Chandler: I agree wholeheartedly. I love being connected in every aspect of my life. It sucks when any network goes down, and sometimes it does impact me. For example, today I wanted to download the new free games on Plus, but I couldn’t get a reliable connection to the network. I went about my day, recording Bad Gamers and writing this Daily Reaction, and at some point the network was tentatively back up and I started my downloads. Did those couple of hours matter? Honestly, I probably won’t touch those games for a couple of days anyway, so whether they got downloaded at 2:00 or 5:30 really makes little difference.
The experience is going to be different for everyone. Most often, the PSN downtime or maintenance is during my work hours, so it doesn’t affect me at all. The frequency is a little alarming though. It does seem that the PSN is down far more often than Xbox Live, but that might be due to my not opening an Xbox or being aware of its network status. even with the frequency of the outages, does a few hours every couple of weeks warrant a call to arms against Sony? In general, my long term evening and weekend gaming sessions go uninterrupted.
Inevitably, any downtime is affecting someone somewhere, but it’s unlikely that there are people that end up affected 100% of the time. In fact, if anyone is affected by every single PSN outage, it is Sony themselves. On our side, we may not be able to play some games online or access the PSN store, but for them, any downtime is lost business and angry customers. Sony probably has more right to be upset about the downtime than I do if I’m reading about it on my lunch break, but as you said, Dan, it’s not as much about the service outage as it is about the level of communication that we get about it.
For PS4 owners, we are paying to play online. Now that fee comes with a bevy of free games, discounts, and perks, but let’s take all of that away. Let’s say that our $50 a year is getting us online play and that is it. Now let’s say the PSN is down for 24 hours every month of the year. That’s a little more than a buck sixty. One dollar and sixty four cents to be exact. The hours that aren’t playing your console, or are at work or school or sleeping, or even the time spent just going to the bathroom during the year probably siphons more money from the subscription than the actual PSN downtime. Is it inconvenient? You bet! I hate it when PSN goes down during prime hours. But is it highway robbery that we’re getting charged for it? I can’t answer that for you.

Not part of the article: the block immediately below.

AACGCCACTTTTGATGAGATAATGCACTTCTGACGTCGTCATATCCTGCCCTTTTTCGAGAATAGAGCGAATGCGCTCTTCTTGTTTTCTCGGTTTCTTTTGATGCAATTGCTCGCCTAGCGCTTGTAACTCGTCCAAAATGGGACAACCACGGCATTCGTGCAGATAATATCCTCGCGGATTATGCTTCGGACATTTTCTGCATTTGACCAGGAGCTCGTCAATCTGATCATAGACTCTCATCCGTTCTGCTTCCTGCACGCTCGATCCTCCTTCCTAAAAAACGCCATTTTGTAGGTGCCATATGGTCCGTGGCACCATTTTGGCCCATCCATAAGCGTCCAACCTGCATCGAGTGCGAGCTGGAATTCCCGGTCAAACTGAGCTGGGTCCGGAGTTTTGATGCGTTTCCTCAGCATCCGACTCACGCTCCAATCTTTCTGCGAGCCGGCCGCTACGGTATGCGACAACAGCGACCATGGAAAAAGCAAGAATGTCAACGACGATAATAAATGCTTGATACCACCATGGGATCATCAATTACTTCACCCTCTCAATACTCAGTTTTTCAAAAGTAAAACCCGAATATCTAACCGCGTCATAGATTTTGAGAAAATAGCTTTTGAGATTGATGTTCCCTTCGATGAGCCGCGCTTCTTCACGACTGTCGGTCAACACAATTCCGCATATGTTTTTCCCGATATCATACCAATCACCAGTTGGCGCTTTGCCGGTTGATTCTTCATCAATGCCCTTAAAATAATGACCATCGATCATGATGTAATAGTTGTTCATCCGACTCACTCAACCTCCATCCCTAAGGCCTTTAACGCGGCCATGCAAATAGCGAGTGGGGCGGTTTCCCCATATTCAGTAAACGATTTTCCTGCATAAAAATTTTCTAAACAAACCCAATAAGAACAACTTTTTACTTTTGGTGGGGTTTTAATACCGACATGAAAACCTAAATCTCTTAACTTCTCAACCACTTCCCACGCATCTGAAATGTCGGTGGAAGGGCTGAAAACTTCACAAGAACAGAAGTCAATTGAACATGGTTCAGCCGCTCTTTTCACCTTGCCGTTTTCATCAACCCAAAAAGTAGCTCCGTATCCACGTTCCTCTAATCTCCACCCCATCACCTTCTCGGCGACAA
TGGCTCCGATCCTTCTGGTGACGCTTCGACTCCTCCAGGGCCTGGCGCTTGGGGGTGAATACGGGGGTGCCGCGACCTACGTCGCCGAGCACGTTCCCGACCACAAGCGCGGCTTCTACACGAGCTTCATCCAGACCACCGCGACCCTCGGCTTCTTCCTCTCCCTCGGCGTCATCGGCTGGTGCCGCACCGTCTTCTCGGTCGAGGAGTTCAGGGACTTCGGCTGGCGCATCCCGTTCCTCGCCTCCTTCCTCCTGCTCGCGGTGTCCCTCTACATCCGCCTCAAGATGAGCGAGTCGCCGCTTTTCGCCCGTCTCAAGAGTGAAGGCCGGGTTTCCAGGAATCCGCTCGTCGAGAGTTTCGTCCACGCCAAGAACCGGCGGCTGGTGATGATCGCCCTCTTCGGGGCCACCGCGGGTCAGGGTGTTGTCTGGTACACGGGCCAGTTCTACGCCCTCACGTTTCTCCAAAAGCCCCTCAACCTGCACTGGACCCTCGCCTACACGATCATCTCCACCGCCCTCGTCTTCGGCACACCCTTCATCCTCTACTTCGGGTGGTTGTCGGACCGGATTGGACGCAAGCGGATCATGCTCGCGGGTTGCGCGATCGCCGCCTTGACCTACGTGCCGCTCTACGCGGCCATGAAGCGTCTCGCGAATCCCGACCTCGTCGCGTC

I’m a social gamer, thanks to the PS4. It’s opened me up to a world of playing games with friends, or even just party chatting while playing different games. It’s a big part of how my wife and I interact when we game, and that connection is a crucial ingredient. However I remember a time when the PSN was down a lot more. Back when I was playing the PS1 and PS2, the network never seemed to be online, and I was doing just fine then. I’ve got a slew of solitary experiences I should probably be playing instead of grinding levels in Elder Scrolls Online or wishing for a Gjallahorn in Destiny, so in those few times that the PSN outage hits me — which can really happen at the most inopportune times — I see it as a brief respite from a trap and dependence for online that I’ve built for myself.